But in the modern world, without the family, community, and “village” structures in place, the health of families and often the postpartum mother is “falling through the cracks” of public health. It is alarming to me to see how many mothers have never received any support or education about postnatal recovery, including women with grown children. Many issues will not go away without proper care.

I’m witnessing how women beyond the socially acceptable period of 6-8 weeks, are often ashamed that they couldn’t “get it together and recover” during this short period. Sometimes they just give up or beat themselves up, adding to their sense of being burdened.

The true definition of postpartum is simply “following childbirth or the birth of young.” How can we accept that the term “postpartum” is now automatically synonymous with “depression” in our culture??

Helping Ourselves

I’ve heard many stories of mothers whose health concerns such as diastasis recti (split in the belly muscles), inability to rebuild the core (aka “mommy tummy”), incontinence, constipation, depression, numbness around cesarean scar incision, and birth trauma are disregarded. Without proper education and support, women may not know what solution to pursue, or if a solution exists at all. These issues are often brushed aside, never to be addressed as the demands of parenting take hold. They may last a lifetime, causing further pain and complications.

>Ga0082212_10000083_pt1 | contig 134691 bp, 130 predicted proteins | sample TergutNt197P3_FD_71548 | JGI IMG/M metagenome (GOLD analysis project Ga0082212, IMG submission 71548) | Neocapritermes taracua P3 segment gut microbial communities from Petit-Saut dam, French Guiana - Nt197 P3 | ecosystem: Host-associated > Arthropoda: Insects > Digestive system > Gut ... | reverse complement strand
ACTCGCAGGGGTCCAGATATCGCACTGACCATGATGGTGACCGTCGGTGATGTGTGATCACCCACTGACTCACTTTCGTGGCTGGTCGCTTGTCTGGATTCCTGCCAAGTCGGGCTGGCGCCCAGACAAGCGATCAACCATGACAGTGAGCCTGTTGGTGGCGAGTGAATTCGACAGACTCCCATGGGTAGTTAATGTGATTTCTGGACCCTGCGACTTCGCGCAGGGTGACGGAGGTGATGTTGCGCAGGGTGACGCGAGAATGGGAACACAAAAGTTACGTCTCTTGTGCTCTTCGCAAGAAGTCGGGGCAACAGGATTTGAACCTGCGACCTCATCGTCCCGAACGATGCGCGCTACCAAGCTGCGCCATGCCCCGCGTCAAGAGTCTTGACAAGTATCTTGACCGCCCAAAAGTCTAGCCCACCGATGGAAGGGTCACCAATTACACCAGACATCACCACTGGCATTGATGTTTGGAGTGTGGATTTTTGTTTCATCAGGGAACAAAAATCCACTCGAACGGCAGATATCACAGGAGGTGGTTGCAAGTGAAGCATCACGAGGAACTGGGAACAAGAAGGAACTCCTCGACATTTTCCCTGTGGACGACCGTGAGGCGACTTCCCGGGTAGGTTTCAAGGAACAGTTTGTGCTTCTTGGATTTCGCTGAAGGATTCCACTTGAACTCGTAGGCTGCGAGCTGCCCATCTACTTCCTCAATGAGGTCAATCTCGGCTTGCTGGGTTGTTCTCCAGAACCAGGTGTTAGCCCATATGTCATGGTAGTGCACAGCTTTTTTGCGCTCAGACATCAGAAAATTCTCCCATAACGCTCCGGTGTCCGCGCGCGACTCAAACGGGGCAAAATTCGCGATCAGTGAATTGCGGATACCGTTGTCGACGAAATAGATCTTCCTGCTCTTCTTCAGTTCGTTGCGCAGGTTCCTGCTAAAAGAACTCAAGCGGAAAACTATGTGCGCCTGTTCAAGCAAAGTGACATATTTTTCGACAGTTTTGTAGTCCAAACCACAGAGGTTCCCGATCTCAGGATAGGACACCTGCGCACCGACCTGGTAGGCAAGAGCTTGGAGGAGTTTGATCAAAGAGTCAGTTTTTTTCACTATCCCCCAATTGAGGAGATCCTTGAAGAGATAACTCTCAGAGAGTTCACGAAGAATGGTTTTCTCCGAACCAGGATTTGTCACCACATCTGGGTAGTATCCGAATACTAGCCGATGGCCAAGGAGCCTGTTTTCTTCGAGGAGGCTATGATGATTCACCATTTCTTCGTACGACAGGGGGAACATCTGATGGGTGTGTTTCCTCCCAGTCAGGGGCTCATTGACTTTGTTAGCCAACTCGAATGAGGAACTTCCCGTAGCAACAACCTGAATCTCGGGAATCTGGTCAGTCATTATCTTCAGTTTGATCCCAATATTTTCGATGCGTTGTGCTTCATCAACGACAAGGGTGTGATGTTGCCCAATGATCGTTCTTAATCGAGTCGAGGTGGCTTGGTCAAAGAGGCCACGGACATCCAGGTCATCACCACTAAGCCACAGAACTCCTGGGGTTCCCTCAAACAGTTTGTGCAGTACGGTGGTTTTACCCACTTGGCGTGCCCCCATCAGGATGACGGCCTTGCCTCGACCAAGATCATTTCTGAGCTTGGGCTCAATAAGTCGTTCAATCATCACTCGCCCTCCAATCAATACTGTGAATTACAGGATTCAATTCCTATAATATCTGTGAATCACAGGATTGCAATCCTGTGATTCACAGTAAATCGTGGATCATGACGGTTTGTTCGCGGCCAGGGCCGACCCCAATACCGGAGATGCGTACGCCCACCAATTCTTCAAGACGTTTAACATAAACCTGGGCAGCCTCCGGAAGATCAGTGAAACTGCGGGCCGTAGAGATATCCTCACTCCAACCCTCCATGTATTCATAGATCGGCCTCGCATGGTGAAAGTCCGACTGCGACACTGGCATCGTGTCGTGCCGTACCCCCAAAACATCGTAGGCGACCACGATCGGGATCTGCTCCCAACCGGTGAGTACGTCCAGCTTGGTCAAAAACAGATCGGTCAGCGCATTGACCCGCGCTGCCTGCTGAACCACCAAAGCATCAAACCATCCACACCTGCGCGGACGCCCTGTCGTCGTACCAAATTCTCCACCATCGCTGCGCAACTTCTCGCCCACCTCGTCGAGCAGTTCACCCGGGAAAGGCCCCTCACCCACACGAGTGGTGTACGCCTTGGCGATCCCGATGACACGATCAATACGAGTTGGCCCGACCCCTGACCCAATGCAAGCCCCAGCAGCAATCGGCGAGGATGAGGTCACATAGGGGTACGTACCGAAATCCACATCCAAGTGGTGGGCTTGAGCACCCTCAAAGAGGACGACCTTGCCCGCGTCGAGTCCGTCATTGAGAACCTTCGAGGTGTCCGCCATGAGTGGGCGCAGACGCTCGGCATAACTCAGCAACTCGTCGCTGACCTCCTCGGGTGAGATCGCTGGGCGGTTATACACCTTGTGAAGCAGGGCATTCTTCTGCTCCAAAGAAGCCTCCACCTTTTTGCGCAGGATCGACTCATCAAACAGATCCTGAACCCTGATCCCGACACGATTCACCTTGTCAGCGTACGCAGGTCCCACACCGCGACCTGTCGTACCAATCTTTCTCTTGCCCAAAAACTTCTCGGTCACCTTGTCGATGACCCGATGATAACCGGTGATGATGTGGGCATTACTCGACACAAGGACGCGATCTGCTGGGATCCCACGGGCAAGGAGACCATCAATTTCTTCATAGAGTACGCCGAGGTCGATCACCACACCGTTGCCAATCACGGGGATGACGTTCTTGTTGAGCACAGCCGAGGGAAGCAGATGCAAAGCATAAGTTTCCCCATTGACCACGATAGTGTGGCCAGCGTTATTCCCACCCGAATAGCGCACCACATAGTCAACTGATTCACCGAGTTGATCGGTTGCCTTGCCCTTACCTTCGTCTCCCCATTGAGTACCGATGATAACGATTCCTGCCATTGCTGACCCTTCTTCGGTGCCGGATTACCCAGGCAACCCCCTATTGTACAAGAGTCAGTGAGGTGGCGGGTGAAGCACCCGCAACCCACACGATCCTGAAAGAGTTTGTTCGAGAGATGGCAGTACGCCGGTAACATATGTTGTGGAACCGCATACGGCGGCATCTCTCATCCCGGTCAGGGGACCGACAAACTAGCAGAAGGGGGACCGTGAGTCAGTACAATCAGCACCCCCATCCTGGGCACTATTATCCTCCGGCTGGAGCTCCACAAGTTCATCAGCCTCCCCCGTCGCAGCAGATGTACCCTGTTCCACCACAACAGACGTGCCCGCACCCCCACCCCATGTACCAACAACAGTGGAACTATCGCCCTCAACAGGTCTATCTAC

Finding your voice in the face of being disregarded and owning the fact that you need help or to take action can be the biggest stumbling block. This is exactly why proper postnatal recovery support, education, and services are so important and necessary for mothers at any stage. Whether it’s a network of mothers, women, family, community, and/or women’s health and fitness professionals, mothers deserve to be respected and acknowledged for the priceless contributions they make.

The well-being of our children and our planet ultimately depends on the health of mothers.

Dancing Life to the Beat of Your Own Drum

 

image dancing M2M Nwsltr May 2015

When was the last time you danced because you felt like it? How does it feel when you let yourself dance for no particular reason?

Dance is everywhere in our culture, often organized in classes, performances, and entertainment in the media. Some people don’t like to dance but many eventually love it once they feel safe and less self-conscious. There’s a common belief in our culture that dancing is only for special, highly trained and extra talented individuals. But dance as a natural expression of daily life is in the roots of human culture throughout history and enjoyed globally by all generations.